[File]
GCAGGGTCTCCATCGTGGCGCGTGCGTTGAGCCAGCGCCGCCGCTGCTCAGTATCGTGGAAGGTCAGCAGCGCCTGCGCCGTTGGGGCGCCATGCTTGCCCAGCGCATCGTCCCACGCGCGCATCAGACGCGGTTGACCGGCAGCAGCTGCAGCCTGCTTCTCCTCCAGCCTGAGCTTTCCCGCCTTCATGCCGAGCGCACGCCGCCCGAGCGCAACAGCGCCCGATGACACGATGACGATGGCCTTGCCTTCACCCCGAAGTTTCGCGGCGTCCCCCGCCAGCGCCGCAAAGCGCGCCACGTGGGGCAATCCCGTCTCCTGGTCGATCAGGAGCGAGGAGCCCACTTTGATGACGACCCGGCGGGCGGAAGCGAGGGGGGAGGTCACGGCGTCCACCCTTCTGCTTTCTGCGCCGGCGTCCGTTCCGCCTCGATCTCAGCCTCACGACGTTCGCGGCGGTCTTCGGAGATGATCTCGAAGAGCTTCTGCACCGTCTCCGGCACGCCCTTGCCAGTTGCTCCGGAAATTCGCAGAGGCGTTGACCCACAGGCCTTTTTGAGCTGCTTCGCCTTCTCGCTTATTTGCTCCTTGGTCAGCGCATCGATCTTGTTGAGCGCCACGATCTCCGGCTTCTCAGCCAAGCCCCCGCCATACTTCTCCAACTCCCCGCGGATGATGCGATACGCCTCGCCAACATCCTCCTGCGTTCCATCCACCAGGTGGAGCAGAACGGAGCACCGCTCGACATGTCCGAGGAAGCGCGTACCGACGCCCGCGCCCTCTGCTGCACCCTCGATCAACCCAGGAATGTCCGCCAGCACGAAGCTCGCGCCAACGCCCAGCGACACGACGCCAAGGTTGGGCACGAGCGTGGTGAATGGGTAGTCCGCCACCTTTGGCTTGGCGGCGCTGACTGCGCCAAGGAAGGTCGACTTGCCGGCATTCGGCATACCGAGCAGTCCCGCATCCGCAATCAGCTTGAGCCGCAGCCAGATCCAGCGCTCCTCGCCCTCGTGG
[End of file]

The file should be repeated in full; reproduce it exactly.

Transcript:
GCAGGGTCTCCATCGTGGCGCGTGCGTTGAGCCAGCGCCGCCGCTGCTCAGTATCGTGGAAGGTCAGCAGCGCCTGCGCCGTTGGGGCGCCATGCTTGCCCAGCGCATCGTCCCACGCGCGCATCAGACGCGGTTGACCGGCAGCAGCTGCAGCCTGCTTCTCCTCCAGCCTGAGCTTTCCCGCCTTCATGCCGAGCGCACGCCGCCCGAGCGCAACAGCGCCCGATGACACGATGACGATGGCCTTGCCTTCACCCCGAAGTTTCGCGGCGTCCCCCGCCAGCGCCGCAAAGCGCGCCACGTGGGGCAATCCCGTCTCCTGGTCGATCAGGAGCGAGGAGCCCACTTTGATGACGACCCGGCGGGCGGAAGCGAGGGGGGAGGTCACGGCGTCCACCCTTCTGCTTTCTGCGCCGGCGTCCGTTCCGCCTCGATCTCAGCCTCACGACGTTCGCGGCGGTCTTCGGAGATGATCTCGAAGAGCTTCTGCACCGTCTCCGGCACGCCCTTGCCAGTTGCTCCGGAAATTCGCAGAGGCGTTGACCCACAGGCCTTTTTGAGCTGCTTCGCCTTCTCGCTTATTTGCTCCTTGGTCAGCGCATCGATCTTGTTGAGCGCCACGATCTCCGGCTTCTCAGCCAAGCCCCCGCCATACTTCTCCAACTCCCCGCGGATGATGCGATACGCCTCGCCAACATCCTCCTGCGTTCCATCCACCAGGTGGAGCAGAACGGAGCACCGCTCGACATGTCCGAGGAAGCGCGTACCGACGCCCGCGCCCTCTGCTGCACCCTCGATCAACCCAGGAATGTCCGCCAGCACGAAGCTCGCGCCAACGCCCAGCGACACGACGCCAAGGTTGGGCACGAGCGTGGTGAATGGGTAGTCCGCCACCTTTGGCTTGGCGGCGCTGACTGCGCCAAGGAAGGTCGACTTGCCGGCATTCGGCATACCGAGCAGTCCCGCATCCGCAATCAGCTTGAGCCGCAGCCAGATCCAGCGCTCCTCGCCCTCGTGG